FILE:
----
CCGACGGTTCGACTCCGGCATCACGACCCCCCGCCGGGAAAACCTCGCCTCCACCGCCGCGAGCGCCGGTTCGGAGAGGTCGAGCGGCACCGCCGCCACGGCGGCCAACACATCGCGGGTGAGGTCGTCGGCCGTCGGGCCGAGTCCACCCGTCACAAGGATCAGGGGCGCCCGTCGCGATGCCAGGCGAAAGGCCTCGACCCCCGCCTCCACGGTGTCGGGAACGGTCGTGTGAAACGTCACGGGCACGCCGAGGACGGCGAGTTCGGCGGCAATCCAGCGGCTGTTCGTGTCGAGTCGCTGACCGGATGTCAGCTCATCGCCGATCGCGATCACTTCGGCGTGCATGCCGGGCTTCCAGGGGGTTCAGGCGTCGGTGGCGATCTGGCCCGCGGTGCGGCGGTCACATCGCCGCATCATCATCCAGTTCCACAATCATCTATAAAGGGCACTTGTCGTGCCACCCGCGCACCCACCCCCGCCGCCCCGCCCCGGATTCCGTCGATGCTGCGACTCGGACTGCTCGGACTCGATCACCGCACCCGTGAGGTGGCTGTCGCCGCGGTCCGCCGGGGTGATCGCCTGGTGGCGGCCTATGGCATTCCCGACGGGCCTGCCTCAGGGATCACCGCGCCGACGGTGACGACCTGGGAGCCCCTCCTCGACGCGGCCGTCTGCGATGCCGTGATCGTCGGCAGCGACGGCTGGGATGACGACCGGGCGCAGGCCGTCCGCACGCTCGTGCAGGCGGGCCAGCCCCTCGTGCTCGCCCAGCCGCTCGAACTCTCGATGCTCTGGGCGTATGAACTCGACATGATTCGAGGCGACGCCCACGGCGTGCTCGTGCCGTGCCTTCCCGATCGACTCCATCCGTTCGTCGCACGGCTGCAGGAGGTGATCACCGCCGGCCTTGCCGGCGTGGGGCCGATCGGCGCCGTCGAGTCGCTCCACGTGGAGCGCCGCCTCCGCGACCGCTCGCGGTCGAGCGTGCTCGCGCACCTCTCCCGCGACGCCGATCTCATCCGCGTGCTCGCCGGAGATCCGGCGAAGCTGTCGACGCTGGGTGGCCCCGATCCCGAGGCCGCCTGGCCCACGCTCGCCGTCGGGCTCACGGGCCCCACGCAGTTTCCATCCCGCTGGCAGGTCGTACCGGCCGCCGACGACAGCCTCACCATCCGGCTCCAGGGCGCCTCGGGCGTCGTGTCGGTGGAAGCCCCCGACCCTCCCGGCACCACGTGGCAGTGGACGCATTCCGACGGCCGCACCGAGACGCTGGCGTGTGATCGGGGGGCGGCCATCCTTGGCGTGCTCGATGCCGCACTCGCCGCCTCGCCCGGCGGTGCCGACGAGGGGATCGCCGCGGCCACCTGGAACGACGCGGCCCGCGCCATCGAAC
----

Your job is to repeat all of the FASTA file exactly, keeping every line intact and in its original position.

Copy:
CCGACGGTTCGACTCCGGCATCACGACCCCCCGCCGGGAAAACCTCGCCTCCACCGCCGCGAGCGCCGGTTCGGAGAGGTCGAGCGGCACCGCCGCCACGGCGGCCAACACATCGCGGGTGAGGTCGTCGGCCGTCGGGCCGAGTCCACCCGTCACAAGGATCAGGGGCGCCCGTCGCGATGCCAGGCGAAAGGCCTCGACCCCCGCCTCCACGGTGTCGGGAACGGTCGTGTGAAACGTCACGGGCACGCCGAGGACGGCGAGTTCGGCGGCAATCCAGCGGCTGTTCGTGTCGAGTCGCTGACCGGATGTCAGCTCATCGCCGATCGCGATCACTTCGGCGTGCATGCCGGGCTTCCAGGGGGTTCAGGCGTCGGTGGCGATCTGGCCCGCGGTGCGGCGGTCACATCGCCGCATCATCATCCAGTTCCACAATCATCTATAAAGGGCACTTGTCGTGCCACCCGCGCACCCACCCCCGCCGCCCCGCCCCGGATTCCGTCGATGCTGCGACTCGGACTGCTCGGACTCGATCACCGCACCCGTGAGGTGGCTGTCGCCGCGGTCCGCCGGGGTGATCGCCTGGTGGCGGCCTATGGCATTCCCGACGGGCCTGCCTCAGGGATCACCGCGCCGACGGTGACGACCTGGGAGCCCCTCCTCGACGCGGCCGTCTGCGATGCCGTGATCGTCGGCAGCGACGGCTGGGATGACGACCGGGCGCAGGCCGTCCGCACGCTCGTGCAGGCGGGCCAGCCCCTCGTGCTCGCCCAGCCGCTCGAACTCTCGATGCTCTGGGCGTATGAACTCGACATGATTCGAGGCGACGCCCACGGCGTGCTCGTGCCGTGCCTTCCCGATCGACTCCATCCGTTCGTCGCACGGCTGCAGGAGGTGATCACCGCCGGCCTTGCCGGCGTGGGGCCGATCGGCGCCGTCGAGTCGCTCCACGTGGAGCGCCGCCTCCGCGACCGCTCGCGGTCGAGCGTGCTCGCGCACCTCTCCCGCGACGCCGATCTCATCCGCGTGCTCGCCGGAGATCCGGCGAAGCTGTCGACGCTGGGTGGCCCCGATCCCGAGGCCGCCTGGCCCACGCTCGCCGTCGGGCTCACGGGCCCCACGCAGTTTCCATCCCGCTGGCAGGTCGTACCGGCCGCCGACGACAGCCTCACCATCCGGCTCCAGGGCGCCTCGGGCGTCGTGTCGGTGGAAGCCCCCGACCCTCCCGGCACCACGTGGCAGTGGACGCATTCCGACGGCCGCACCGAGACGCTGGCGTGTGATCGGGGGGCGGCCATCCTTGGCGTGCTCGATGCCGCACTCGCCGCCTCGCCCGGCGGTGCCGACGAGGGGATCGCCGCGGCCACCTGGAACGACGCGGCCCGCGCCATCGAAC